The briefest of blogs today. Earlier today I opened up a message on my phone to read of a wonderful answer to prayer for someone that Morag and I and many others have been praying for, an answer which was described as “nothing short of a miracle.” It concerned a little one whose life was at risk.
It made me think back to little ones over the years that have been prayed for with equal love, intensity and faith, for whom there was no miracle… and I had no answer. Even after Toronto, Bethel etc., I still can’t explain why miracles come and why they don’t… I have not heard any bible teacher or even those used regularly in healing whose teaching satisfies me on this one – so although you would mean it well, please don’t send me a link to someone teaching on this!! The saving grace is that at the point of extreme need, or even extreme disappointment and anger against God that one can encounter in pastoral situations, sensitive presence, kindness and compasion and an offer to pray are never out of place and more often than you might realise are appreciated more than asnwers. Suffering is not ground for excited, assured, cold or for that matter warm theological suggestion or speculation.
Friends, we all have to live with these mysteries and at times it is very hard to do just that. I am no longer a parish minister, but I particularly want to ask you to remember that your minister of pastor finds it just as hard to hold these mysteries. I found myself thinking today how over the years I have stood at a lot of gravesides, too many in fact: babies, young children or adults killed in road accidents, those who perished in house or car fires, children murdered by their father; I thought too of precious human beings who died by suicide, some I knew old and young who had drowned, those who were the victims of violence or who lived for decades with the trauma of abuse, those who suffered from wasting diseases, those suffering the hell of addiction and mental illness or watching those they love “live” and die with such things. I am sure I could add to the list, but do you get the point? I could be very graphic about things I have seen or ministered into over the years. I have seen some things that I wish I had never had to see and will never forget. I could also go on and tell you about times I have been physically threatened and attacked by people and bitten by dogs during pastoral visits!! I experienced many of these situations within the first 10 years of ministry while I was still young. I knew no more than anyone else what to say. I had no pre-prepared answer, in fact I hate pre-prepared answers. I simply had a sense of call, the same bible as you do, the same God to pray to and the promise of His presence and His grace as I went into situations in His Name: a presence that I occasionally felt, but more often than not had to believe was with me by faith.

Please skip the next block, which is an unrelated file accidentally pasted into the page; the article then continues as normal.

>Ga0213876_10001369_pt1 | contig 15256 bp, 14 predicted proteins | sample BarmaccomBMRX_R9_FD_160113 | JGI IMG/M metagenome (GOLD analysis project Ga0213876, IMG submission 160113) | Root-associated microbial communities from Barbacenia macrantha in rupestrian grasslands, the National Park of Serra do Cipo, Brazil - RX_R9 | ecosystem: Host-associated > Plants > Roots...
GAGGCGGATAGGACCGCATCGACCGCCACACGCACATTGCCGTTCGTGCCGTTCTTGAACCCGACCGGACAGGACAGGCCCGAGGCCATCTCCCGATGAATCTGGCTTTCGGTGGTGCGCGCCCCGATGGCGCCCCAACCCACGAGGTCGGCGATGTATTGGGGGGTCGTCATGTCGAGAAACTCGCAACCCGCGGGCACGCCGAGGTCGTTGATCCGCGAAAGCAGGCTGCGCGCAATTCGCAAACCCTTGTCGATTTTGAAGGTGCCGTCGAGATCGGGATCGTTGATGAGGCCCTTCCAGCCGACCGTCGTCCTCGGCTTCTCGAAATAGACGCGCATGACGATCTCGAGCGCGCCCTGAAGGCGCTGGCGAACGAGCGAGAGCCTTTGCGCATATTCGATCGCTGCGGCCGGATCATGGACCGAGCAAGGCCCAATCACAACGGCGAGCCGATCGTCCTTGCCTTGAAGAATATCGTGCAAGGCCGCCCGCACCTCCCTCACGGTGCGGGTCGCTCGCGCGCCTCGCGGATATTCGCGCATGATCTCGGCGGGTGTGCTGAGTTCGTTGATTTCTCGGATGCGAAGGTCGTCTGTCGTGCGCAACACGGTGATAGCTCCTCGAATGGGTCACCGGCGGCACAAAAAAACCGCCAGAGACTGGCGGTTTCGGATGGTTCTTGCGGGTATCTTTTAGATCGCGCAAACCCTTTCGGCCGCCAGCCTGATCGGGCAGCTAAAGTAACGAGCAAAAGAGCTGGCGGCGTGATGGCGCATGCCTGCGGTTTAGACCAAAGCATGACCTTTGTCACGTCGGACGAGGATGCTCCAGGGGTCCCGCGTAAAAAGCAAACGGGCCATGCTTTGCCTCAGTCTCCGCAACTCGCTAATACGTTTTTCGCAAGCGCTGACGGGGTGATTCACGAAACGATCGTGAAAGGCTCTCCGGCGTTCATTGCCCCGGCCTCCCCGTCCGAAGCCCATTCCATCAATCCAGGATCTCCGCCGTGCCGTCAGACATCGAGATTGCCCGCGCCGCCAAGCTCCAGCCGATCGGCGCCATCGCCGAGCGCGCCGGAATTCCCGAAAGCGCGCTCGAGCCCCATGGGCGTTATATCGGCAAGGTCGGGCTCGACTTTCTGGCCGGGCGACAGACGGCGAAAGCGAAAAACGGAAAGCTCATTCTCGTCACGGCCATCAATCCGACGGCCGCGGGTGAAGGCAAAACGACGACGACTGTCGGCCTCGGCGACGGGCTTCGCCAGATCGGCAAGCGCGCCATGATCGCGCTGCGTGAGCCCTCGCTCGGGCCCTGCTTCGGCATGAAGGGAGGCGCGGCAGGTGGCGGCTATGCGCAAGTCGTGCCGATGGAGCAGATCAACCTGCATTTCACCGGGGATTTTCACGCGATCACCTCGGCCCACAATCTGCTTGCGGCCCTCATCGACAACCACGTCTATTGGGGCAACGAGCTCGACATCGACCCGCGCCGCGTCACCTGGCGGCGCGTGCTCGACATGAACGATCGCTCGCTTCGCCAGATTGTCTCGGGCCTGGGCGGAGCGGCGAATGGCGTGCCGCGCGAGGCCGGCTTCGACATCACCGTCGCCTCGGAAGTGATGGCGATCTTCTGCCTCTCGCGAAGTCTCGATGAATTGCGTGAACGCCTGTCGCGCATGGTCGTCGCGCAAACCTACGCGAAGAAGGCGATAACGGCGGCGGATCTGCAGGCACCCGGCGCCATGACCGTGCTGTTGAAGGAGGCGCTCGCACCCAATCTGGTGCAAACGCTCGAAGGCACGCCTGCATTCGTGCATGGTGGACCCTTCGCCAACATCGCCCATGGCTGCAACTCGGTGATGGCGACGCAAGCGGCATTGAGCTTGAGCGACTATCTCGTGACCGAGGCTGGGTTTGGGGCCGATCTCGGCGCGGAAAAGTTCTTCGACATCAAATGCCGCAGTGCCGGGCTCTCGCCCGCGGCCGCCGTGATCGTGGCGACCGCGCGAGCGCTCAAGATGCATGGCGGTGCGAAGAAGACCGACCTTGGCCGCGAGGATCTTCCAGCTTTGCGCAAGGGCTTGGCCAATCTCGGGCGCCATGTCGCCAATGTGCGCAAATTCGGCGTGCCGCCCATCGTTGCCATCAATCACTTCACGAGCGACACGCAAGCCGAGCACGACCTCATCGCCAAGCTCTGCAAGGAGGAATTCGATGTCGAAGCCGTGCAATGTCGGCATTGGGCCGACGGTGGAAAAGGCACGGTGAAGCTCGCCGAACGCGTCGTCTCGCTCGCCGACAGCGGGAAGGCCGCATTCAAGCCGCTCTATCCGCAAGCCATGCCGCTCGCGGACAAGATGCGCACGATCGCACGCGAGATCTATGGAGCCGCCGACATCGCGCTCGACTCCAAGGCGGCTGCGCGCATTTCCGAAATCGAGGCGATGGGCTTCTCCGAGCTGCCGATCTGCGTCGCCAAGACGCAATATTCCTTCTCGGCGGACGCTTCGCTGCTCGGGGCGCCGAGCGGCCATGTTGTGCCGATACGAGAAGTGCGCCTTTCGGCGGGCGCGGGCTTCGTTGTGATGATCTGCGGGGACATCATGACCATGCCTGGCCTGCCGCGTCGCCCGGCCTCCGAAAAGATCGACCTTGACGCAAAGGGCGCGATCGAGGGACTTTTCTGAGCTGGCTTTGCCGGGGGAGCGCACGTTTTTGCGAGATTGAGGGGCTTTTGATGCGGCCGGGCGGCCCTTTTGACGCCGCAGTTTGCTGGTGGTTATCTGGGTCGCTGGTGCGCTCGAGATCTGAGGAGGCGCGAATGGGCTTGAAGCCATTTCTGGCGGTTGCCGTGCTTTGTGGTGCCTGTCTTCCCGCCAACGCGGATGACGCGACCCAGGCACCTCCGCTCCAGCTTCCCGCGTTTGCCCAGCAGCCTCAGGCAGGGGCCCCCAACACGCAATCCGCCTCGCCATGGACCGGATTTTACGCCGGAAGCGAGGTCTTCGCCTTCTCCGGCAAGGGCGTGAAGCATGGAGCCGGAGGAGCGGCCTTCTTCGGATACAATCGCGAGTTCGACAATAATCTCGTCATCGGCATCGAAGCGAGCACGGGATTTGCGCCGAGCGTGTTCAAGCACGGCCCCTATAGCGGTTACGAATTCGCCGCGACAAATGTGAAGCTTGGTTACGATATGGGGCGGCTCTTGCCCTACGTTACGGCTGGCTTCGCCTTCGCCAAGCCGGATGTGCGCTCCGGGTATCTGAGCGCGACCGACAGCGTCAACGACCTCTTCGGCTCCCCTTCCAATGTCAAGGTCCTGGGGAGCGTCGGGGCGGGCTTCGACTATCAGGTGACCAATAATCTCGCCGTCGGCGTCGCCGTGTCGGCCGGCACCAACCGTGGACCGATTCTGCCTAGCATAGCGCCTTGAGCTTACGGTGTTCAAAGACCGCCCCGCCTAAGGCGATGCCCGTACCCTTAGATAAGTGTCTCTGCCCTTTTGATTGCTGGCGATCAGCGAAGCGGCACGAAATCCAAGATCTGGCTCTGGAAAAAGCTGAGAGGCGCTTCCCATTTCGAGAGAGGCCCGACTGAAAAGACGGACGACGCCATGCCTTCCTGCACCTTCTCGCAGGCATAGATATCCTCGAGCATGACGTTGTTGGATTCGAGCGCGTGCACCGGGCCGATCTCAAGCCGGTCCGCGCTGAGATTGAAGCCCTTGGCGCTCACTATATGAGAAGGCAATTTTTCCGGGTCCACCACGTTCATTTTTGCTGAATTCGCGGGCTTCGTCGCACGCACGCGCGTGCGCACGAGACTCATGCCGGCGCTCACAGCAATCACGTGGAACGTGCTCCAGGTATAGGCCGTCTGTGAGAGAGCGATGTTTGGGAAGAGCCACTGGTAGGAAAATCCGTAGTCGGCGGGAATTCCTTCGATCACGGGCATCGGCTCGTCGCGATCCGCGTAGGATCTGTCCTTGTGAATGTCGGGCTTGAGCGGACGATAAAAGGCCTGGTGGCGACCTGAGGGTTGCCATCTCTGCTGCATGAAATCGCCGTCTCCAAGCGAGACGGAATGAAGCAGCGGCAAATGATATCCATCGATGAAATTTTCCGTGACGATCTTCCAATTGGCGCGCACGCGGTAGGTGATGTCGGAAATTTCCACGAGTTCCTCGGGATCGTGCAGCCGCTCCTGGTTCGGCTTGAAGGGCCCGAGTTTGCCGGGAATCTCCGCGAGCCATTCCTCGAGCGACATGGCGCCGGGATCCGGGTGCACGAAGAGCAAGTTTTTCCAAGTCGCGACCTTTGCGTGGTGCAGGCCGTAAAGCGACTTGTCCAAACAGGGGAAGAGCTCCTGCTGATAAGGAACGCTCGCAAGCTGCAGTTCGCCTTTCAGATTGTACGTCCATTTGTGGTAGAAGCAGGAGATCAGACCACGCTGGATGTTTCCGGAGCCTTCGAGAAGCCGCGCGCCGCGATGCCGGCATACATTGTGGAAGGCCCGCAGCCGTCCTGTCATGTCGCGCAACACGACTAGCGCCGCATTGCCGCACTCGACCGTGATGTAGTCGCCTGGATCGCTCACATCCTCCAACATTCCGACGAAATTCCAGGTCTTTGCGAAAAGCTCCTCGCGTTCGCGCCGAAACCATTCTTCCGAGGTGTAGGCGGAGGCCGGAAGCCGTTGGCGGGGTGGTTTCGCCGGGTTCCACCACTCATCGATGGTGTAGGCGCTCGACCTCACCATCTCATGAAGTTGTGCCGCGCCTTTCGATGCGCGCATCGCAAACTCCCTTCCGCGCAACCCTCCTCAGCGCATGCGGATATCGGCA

I think I want to ask you to remember what I have shared whenever you choose to speak to your pastor or minister or perhaps a chaplain in a health care situation. Think of what they may have had to carry that day or that week, the traumatic things that have multiplied in their experience and memories over the years. This very week they may have stood beside a tiny white coffin, or may have listend to a story of intense suffering that has been shared with no one but them. Remember too that they may be in a personal or family or financial struggle, as well as carrying the pastoral situations they have been called into. Remember all of this when you are tempted to gossip or complain or criticise. Perhaps instead of doing that you should pay for your pastor to have a holiday. We have been blessed in that way several times over the years. Perhaps you should encourage them to take a sabbatical – something I was encouraged to do but never did! I heard someone else say in jest the other day that other folk don’t get sabbaticals in their jobs…. true… but if you are tempted to sort of angrily agree with such a thought… well, I am glad you were never in my congregation…you just don’t understand.
I guess I am wondering why I am writing this today? Perhpas someone reading this was just about to give their pastor a mouthful of complaint or opinion, or to share details of a petty quarrel with someone in the church that as an adult you should just get over and seek to make your own move towards reconciliation? Perhaps God wants you to pray right this very day for your pastor or minister. I really don’t know why I felt so strongly I had to write this today, but if you feel in any way that the cap fits…
God bless you Kenny for these thoughts. Wonderful depth to your words – a real sense of experience and Godly wisdom in the mix. I don’t always get around to reading your blogs but am always glad the days I do!! Blessings on you bro, Michael
Nice to hear from you again Michael. Good to keep a rough track on you via Facebook!
Thanks again, Kenny. You always have a word in season.